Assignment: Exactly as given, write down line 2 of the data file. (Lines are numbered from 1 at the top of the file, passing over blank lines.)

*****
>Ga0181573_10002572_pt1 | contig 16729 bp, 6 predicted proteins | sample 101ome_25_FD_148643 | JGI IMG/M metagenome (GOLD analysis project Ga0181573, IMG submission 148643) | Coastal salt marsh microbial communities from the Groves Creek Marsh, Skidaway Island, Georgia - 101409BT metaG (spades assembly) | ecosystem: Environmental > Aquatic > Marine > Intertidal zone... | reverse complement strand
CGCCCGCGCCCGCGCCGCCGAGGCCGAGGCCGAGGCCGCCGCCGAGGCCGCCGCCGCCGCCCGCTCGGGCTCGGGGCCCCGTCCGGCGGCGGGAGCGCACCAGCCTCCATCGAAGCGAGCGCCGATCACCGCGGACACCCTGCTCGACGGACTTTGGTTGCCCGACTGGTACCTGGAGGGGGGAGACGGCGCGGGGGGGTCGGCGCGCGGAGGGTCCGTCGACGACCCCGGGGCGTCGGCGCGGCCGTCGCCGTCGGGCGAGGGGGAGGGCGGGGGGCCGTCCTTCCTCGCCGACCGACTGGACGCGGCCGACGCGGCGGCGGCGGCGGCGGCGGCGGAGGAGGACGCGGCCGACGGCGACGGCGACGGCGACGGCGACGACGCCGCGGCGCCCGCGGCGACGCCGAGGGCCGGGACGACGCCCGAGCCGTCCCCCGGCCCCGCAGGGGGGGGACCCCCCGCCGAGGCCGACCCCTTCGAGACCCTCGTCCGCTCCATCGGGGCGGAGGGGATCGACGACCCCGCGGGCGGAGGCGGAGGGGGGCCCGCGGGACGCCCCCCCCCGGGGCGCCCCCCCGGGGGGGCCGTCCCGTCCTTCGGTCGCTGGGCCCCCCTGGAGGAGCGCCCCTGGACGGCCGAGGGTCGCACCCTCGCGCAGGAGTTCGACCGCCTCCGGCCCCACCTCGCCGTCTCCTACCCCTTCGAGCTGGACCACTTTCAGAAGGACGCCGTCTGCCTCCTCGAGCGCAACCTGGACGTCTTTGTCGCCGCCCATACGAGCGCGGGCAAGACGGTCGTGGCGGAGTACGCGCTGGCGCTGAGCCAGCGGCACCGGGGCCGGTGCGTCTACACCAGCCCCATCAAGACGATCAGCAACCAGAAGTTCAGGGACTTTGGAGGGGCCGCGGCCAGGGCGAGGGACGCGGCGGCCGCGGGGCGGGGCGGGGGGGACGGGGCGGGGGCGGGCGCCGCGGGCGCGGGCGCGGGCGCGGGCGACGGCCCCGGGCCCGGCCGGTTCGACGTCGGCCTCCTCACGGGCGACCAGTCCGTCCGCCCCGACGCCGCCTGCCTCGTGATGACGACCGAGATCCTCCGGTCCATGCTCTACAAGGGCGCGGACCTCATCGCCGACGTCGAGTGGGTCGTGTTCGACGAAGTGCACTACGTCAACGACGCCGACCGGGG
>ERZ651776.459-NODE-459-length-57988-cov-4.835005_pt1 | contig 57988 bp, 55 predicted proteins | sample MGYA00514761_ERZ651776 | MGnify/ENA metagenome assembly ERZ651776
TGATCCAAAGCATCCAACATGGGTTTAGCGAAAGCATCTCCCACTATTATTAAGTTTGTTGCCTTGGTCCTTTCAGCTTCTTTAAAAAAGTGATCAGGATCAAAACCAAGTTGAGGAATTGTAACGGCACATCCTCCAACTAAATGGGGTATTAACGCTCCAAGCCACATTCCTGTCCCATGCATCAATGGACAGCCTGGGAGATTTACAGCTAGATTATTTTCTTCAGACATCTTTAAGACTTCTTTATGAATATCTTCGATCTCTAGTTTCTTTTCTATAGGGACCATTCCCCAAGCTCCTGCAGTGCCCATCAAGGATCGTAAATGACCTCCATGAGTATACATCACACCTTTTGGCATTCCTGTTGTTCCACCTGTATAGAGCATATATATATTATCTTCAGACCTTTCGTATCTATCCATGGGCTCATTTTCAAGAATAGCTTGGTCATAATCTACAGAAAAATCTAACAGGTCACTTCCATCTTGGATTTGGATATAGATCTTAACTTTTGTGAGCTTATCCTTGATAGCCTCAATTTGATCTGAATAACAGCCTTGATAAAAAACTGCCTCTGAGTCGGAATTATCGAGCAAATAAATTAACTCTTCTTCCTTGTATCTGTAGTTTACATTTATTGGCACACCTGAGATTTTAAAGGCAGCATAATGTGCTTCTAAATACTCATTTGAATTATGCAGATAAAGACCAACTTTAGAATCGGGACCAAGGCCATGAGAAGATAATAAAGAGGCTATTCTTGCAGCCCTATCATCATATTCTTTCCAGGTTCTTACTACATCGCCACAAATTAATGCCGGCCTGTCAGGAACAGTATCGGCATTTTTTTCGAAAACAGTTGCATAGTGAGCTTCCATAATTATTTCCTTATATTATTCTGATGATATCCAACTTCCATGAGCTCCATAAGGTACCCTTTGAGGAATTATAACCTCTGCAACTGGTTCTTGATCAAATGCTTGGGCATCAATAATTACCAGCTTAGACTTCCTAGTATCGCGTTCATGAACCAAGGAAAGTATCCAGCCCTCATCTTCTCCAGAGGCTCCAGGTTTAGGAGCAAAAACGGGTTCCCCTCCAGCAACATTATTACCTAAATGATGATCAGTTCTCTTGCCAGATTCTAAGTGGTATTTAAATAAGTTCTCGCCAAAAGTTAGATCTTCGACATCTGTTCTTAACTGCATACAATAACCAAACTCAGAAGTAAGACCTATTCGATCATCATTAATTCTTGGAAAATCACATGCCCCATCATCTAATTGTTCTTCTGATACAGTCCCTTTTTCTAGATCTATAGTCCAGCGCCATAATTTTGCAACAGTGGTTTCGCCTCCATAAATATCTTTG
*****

CGCCCGCGCCCGCGCCGCCGAGGCCGAGGCCGAGGCCGCCGCCGAGGCCGCCGCCGCCGCCCGCTCGGGCTCGGGGCCCCGTCCGGCGGCGGGAGCGCACCAGCCTCCATCGAAGCGAGCGCCGATCACCGCGGACACCCTGCTCGACGGACTTTGGTTGCCCGACTGGTACCTGGAGGGGGGAGACGGCGCGGGGGGGTCGGCGCGCGGAGGGTCCGTCGACGACCCCGGGGCGTCGGCGCGGCCGTCGCCGTCGGGCGAGGGGGAGGGCGGGGGGCCGTCCTTCCTCGCCGACCGACTGGACGCGGCCGACGCGGCGGCGGCGGCGGCGGCGGCGGAGGAGGACGCGGCCGACGGCGACGGCGACGGCGACGGCGACGACGCCGCGGCGCCCGCGGCGACGCCGAGGGCCGGGACGACGCCCGAGCCGTCCCCCGGCCCCGCAGGGGGGGGACCCCCCGCCGAGGCCGACCCCTTCGAGACCCTCGTCCGCTCCATCGGGGCGGAGGGGATCGACGACCCCGCGGGCGGAGGCGGAGGGGGGCCCGCGGGACGCCCCCCCCCGGGGCGCCCCCCCGGGGGGGCCGTCCCGTCCTTCGGTCGCTGGGCCCCCCTGGAGGAGCGCCCCTGGACGGCCGAGGGTCGCACCCTCGCGCAGGAGTTCGACCGCCTCCGGCCCCACCTCGCCGTCTCCTACCCCTTCGAGCTGGACCACTTTCAGAAGGACGCCGTCTGCCTCCTCGAGCGCAACCTGGACGTCTTTGTCGCCGCCCATACGAGCGCGGGCAAGACGGTCGTGGCGGAGTACGCGCTGGCGCTGAGCCAGCGGCACCGGGGCCGGTGCGTCTACACCAGCCCCATCAAGACGATCAGCAACCAGAAGTTCAGGGACTTTGGAGGGGCCGCGGCCAGGGCGAGGGACGCGGCGGCCGCGGGGCGGGGCGGGGGGGACGGGGCGGGGGCGGGCGCCGCGGGCGCGGGCGCGGGCGCGGGCGACGGCCCCGGGCCCGGCCGGTTCGACGTCGGCCTCCTCACGGGCGACCAGTCCGTCCGCCCCGACGCCGCCTGCCTCGTGATGACGACCGAGATCCTCCGGTCCATGCTCTACAAGGGCGCGGACCTCATCGCCGACGTCGAGTGGGTCGTGTTCGACGAAGTGCACTACGTCAACGACGCCGACCGGGG